Kudos to the Obama administration for clarifying that they oppose the ridiculous UN motion regarding defamation of religion. It is understandable that Muslims are upset about the assaults to their faith by prominent western politicians and the infamous Danish cartoon controversy. But this resolution undercuts at the very essence of free speech and the exchange of ideas, even obnoxious ones. What makes this resolution even more offensive is that it is being sponsored by countries like Saudi Arabia which do not permit free exercise of religion, prevent the importation of religious texts of other countries and insult other faiths in their academic curriculum. Many of these states also have blasphemy laws that are often used to abuse religious minorities. Even with some of the offensive comments made regarding Islam in the last decade and the documented cases of discrimination against Muslims, the West does not have any reason to feel defensive about their record on respecting religious freedom (particularly given the track record of some of the accusers). People have noted that while the Saudis have funded the construction of a mosque in Rome, they are unlikely to permit the construction of a church in Saudi Arabia. Freedom should work both ways.
This brings up a conversation I had with an extremely religious neighbor a few years back that free speech should not allow people to offend. Actually it should…otherwise the speech is not truly free. The assault on free speech is not unique to any ideologies, but it should be pointed out that free speech also does not prevent others from calling out bigoted or hateful comments. There is some unintended irony in the attempt by Muslim countries to pass such a resolution. All of the founders of the Abrahamic faiths (including Islam) would have likely violated this resolution by “defaming” the religious practices of their neighbors. But then this is not really intended to be an ecumenical resolution.
The Canadian representative at the United Nations this March got it right, “Individuals have rights, not religions.” The OIC would be better off in assisting the victims of discrimination, cooperating with the West in combating incidences of bigotry and cleaning up their own acts at home.
Scientific American has an interesting read on a new analysis that seems to confirm the sometimes derided hockey stick graph of global warming. I don’t share the optimism that it will change the minds of prominent global warming deniers. As in the debate over evolution, emotion trumps empirical evidence.
See article here. Its a cautious rating and hard to argue with. People scoff at the value of talk over action, but Obama’s calm demeanor has considerably cooled down global temperatures. Time will tell where the Incomplete grade ends up.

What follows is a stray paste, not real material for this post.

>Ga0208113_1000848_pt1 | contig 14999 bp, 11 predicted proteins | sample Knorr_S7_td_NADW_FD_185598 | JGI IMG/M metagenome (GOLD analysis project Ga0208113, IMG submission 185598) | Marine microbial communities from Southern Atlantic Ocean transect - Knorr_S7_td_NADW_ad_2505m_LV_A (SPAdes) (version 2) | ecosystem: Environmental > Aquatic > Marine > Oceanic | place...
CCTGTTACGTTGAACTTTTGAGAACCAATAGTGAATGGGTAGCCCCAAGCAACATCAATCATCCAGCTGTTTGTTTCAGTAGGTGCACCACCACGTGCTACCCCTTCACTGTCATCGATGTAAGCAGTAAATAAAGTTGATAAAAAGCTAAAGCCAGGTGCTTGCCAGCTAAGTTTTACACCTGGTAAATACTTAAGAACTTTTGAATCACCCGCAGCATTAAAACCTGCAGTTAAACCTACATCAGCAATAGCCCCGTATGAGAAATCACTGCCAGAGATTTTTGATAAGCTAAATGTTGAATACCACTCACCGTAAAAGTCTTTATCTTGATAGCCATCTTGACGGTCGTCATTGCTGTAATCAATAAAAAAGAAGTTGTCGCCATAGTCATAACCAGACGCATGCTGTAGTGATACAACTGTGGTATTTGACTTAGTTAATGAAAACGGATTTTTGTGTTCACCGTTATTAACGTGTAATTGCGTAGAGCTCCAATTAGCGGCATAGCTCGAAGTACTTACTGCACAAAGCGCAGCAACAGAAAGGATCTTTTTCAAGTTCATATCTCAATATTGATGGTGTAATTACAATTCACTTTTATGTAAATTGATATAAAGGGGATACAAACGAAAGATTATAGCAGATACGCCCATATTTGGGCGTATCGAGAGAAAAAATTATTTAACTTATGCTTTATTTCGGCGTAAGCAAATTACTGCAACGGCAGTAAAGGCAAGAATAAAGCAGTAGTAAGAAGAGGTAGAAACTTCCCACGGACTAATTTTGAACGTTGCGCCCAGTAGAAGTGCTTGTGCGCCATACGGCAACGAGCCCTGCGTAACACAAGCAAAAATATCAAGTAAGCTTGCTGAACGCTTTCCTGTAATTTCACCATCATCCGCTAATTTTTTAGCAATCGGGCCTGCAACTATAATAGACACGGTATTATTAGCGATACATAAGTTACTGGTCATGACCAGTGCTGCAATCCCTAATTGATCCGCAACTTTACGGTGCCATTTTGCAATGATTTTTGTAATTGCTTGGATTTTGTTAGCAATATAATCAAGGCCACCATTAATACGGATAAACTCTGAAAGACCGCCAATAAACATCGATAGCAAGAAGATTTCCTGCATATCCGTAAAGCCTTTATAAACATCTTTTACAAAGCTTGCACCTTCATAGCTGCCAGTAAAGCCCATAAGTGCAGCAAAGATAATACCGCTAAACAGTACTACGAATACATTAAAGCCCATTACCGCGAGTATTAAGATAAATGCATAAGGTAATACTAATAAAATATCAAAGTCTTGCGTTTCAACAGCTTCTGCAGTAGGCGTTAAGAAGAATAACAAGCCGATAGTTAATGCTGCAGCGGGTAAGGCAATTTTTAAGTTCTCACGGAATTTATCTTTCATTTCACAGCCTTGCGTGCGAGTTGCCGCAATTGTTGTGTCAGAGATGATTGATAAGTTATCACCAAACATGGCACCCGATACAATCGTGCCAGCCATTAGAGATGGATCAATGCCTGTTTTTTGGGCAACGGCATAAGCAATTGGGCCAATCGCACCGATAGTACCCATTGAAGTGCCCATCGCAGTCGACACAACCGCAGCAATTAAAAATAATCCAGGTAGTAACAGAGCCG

Matthew Hoh, former Marine corps captain who served in Iraq to join the foreign service resigned last month in protest over the continuation of the Afghan war. This is not a man who can be dismissed as a week kneed liberal and appears to have been highly regarded. This blog has been ambiguous on the subject of the Afghan intervention. It has expressed concerns that the United States appears to be intervening in the next round of the Afghan civil war and that unless the corrupt Afghan government gets its act together the sacrifice of men and material will all ave been for naught. Mr. Hoh seems to have expressed similar concerns from his vantage point on the ground with concerns that the American military involvement is fueling Pashtun nationalism. These are valid concerns that must be addressed. Unfortunately, domestic politics may trump these valid points as the ultimate tipping point on remaining in Afghanistan for the near future.
Having generally ignored Afghanistan for most of the Bush presidency, former Vice President Dick Cheney reemerged last week to accuse President Obama of dithering on Afghanistan and urging him to rush his decisions in a manner that obviously worked so well on Mr. Cheney’s watch in Iraq. Likely 2012 presidential rivals Mitch Romney and Tim Pawlenty whose foreign policy statements generally contain more platitudes than deep thoughts or practical policy are also tossing some criticism. See here and here. A cynical outlook suggests that a fear of looking weak will force the Administration’s hand, though if Mr. Karzai continues his delightful habit of blaming everybody but himself it will increase American eagerness to jettison its Afghan albatross.